4f6435361707d.imageI already had foam insulation from another project and needed about 1/4 of a sheet to cut out all my finials. I started by making a cardboard pattern for two types of finials.  One pattern was longer and more pointed spear shape for the main bars and the other was a short spear shape for the short bars.  I also left a stem about two inches long on each of them for use in securing them by pressing the stem inside the pipe.  I first cut strips the width of my finials from the insulation and pulled off the plastic coating from both sides.  I used scissors to cut them into rectangles of the length I needed for each type of finial.  Next, using the patterns and an exacto knife I cut out the shape.  Then I took the exacto knife and trimmed to get as clean an edge as possible along the spear and also to take off excess on the stems so that they fit into the 1/2 inch hole in the pipe.

4f643537098ef.image4f6435382330a.imageTo enhance the finials a bit more, I took a rotary tool with the cut wheel attachment and gently did a quick pass along the edge at slow speed to give it a kind of hammered looked.  Finally, I took my fingernails and scraped along each edge to pull off residue that had gathered along the cuts.  A brush seemed the easiest way to paint these so that the bristles could be poked into the wholes or rough edges.  They don’t require priming and one coat covered them sufficiently.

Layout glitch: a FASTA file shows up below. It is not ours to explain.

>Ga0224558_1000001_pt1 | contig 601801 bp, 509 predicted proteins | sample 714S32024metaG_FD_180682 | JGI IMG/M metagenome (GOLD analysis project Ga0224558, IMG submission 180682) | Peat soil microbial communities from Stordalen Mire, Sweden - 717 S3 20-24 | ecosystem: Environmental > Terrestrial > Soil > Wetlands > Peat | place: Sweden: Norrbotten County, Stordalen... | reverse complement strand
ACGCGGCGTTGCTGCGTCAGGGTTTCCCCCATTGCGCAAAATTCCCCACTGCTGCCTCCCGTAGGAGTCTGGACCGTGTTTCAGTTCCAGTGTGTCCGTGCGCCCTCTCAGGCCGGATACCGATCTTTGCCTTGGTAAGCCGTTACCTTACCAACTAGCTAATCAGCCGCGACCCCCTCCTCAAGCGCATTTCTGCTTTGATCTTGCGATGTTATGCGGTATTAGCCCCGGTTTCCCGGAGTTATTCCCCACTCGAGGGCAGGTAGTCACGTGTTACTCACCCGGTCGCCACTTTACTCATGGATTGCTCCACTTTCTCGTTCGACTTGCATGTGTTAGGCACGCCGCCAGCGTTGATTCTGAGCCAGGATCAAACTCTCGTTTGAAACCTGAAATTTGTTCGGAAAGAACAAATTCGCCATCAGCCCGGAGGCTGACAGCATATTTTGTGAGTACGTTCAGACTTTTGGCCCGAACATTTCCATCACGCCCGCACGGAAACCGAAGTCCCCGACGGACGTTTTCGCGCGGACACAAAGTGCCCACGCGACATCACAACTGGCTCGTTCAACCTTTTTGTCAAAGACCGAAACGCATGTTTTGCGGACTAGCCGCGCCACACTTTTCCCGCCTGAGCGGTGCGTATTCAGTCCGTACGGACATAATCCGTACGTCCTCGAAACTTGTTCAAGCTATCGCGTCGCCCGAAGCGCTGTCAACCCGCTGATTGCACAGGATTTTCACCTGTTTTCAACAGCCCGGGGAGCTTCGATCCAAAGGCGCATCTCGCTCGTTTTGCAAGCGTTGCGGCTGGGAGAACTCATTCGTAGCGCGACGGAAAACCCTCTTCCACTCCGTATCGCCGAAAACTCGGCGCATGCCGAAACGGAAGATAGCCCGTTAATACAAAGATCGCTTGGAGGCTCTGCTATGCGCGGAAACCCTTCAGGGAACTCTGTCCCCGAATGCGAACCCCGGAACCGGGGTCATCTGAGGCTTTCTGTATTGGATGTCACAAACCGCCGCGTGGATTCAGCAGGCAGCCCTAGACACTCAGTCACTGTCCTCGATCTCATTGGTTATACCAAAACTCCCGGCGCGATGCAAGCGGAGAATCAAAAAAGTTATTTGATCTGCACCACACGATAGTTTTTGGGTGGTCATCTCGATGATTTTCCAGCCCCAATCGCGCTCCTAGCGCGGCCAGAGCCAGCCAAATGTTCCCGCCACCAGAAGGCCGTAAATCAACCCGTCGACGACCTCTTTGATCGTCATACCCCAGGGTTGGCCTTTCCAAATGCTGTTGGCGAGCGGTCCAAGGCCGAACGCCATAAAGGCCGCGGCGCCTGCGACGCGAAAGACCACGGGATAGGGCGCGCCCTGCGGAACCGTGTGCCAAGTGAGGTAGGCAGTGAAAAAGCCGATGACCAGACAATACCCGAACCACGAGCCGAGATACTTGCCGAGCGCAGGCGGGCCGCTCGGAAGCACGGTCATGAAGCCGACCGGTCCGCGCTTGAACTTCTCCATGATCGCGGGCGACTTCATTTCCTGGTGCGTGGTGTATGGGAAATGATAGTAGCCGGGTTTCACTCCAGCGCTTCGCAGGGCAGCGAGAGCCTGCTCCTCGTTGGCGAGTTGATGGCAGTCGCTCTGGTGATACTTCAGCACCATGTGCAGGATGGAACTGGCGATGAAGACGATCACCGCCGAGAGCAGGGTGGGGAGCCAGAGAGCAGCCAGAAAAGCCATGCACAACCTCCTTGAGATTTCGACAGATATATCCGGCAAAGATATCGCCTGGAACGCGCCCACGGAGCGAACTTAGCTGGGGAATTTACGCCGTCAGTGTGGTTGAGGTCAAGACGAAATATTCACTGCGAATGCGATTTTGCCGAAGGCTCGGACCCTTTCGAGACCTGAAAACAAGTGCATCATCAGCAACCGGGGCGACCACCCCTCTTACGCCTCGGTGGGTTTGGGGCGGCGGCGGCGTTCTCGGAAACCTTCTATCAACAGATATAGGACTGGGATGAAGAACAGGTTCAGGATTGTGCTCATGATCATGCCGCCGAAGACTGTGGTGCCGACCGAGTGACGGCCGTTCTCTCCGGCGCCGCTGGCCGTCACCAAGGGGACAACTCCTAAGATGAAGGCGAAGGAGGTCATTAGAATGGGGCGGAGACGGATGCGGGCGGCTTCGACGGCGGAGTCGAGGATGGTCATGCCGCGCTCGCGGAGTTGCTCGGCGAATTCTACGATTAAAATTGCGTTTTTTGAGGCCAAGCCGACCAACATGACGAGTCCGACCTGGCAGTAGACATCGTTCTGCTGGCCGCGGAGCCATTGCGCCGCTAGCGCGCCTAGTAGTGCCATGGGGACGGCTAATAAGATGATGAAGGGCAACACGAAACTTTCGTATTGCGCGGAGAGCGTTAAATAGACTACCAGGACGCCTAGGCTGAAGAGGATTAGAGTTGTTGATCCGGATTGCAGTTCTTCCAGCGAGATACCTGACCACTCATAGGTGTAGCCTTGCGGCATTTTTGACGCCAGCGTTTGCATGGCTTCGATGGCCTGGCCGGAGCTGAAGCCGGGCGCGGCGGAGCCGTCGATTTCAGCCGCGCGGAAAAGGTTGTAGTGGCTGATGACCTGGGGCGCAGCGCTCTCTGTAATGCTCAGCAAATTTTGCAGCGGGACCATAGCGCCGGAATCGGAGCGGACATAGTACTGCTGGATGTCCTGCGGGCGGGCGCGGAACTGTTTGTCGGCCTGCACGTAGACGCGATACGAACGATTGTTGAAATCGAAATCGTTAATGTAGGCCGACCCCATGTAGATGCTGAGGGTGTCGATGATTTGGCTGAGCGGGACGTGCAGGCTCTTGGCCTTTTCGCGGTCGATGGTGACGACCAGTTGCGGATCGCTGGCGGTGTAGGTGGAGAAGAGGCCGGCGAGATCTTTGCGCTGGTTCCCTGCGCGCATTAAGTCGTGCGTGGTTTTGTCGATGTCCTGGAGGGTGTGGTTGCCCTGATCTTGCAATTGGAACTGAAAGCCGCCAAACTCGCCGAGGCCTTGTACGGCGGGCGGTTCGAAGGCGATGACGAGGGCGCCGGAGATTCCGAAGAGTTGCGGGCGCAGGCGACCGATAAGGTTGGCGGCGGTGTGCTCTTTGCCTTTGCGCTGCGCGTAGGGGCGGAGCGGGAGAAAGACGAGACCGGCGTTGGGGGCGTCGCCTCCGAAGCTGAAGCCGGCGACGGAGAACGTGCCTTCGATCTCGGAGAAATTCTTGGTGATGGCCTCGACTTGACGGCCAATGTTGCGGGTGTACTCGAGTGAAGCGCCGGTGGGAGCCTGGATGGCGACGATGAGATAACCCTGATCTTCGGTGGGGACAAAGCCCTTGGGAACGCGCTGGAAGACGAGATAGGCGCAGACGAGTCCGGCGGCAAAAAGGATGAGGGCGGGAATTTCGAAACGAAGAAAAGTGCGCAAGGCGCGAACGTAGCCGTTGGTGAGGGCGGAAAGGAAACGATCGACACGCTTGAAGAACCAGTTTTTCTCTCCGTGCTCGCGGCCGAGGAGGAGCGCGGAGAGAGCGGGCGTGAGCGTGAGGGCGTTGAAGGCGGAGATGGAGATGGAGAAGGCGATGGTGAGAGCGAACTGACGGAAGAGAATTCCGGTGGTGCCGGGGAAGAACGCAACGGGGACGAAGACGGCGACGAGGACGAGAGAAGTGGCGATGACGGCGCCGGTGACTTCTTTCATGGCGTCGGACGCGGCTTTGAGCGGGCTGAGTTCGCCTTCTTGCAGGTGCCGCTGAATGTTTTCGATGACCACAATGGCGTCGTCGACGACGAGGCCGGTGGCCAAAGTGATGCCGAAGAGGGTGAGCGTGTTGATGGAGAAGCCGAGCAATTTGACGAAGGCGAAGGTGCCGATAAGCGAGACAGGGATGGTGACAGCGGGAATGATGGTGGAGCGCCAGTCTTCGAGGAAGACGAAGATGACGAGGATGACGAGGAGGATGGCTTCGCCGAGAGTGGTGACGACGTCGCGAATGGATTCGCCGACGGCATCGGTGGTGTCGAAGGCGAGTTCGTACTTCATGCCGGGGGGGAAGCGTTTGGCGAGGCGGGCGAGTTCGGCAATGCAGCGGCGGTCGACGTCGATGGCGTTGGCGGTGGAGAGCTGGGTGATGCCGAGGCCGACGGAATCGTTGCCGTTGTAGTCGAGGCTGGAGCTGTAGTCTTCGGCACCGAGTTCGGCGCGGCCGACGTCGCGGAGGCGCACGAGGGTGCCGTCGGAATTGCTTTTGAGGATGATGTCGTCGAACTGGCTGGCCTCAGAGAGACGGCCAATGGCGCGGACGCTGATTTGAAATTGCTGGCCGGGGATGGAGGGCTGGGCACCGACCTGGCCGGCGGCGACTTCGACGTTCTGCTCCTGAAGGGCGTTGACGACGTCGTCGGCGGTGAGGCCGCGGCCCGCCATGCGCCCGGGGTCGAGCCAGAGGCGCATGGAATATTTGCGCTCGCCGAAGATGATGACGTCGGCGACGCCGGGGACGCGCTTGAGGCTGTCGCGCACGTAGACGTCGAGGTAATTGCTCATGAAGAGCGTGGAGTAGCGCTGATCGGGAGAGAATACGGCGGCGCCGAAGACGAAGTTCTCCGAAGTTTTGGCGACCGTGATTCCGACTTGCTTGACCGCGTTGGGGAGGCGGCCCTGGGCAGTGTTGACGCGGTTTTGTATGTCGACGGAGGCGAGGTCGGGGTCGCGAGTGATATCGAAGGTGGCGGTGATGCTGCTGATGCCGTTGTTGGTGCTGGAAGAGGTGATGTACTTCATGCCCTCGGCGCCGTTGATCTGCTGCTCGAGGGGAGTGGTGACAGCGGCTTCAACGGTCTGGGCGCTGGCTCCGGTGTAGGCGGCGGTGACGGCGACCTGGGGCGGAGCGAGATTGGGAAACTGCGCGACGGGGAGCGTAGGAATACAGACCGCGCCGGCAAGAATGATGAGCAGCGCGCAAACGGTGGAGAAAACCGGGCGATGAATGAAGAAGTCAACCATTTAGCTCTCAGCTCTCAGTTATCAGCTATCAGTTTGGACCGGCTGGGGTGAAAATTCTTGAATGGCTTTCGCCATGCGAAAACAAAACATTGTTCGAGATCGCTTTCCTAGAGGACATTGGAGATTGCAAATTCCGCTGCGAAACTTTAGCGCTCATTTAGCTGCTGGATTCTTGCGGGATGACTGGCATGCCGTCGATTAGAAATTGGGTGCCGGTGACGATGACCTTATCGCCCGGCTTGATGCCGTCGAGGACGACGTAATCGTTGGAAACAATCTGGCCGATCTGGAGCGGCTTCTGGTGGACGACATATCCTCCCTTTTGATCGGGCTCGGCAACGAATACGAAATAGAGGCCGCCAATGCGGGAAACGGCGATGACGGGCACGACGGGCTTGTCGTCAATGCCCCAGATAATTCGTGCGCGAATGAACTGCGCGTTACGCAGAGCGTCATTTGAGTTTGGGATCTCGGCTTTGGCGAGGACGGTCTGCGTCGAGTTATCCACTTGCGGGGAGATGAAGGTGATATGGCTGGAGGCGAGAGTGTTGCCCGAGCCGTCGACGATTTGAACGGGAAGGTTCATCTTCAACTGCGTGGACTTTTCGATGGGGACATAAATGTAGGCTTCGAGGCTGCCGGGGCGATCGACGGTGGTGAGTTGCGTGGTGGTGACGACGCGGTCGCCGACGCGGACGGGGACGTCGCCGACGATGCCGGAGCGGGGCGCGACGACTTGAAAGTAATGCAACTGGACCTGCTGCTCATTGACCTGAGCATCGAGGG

4f64353775688.image4f643537b6131.imageBack outside, it was time to bore holes in the furring strips.  A 7/8″ drill bit was just about the right size for the pipes once they had been coated with paint.  Some went in easily, while others scraped the paint a bit, which was expected.  I also turned the furring strips sideways and drilled a hole on the ends with a 1/8″ bit, which was just the right diameter to push 8″ cable ties through.

4f6435359a3ff.imageAfter the holes were drilled I secured some scrap pieces to a board laid across the saw horses to create stop for assembling the fence sections.  I also put a piece on each end a 1/2″ in front of the stops so that I could lay the top furring strip in and it would be held in place.  I slid the pipes through the holes and secured them with screws so that the tops would be exactly even.  The longer pipes I left sticking out 8″ from the furring strip and the short ones protruded 4″ out.  With an 11/64″ bit I drilled a whole through the furring strip and into the pipe, though I didn’t go through both sides.  Then I secured them with a 1 1/4″ drywall screw.  Not all of them reached the other side of the wood, but 1 1/2″ screws were not available and the shorter ones were sufficient to hold the pipes in place.  Next, with the top furring strip still held by my scrap wood I pushed the bottom strip on the pipes.  I repeated the drilling and screwing process, but only on the shorter pipes, which I wanted to hang below the strip exactly 4″ as they did on the top.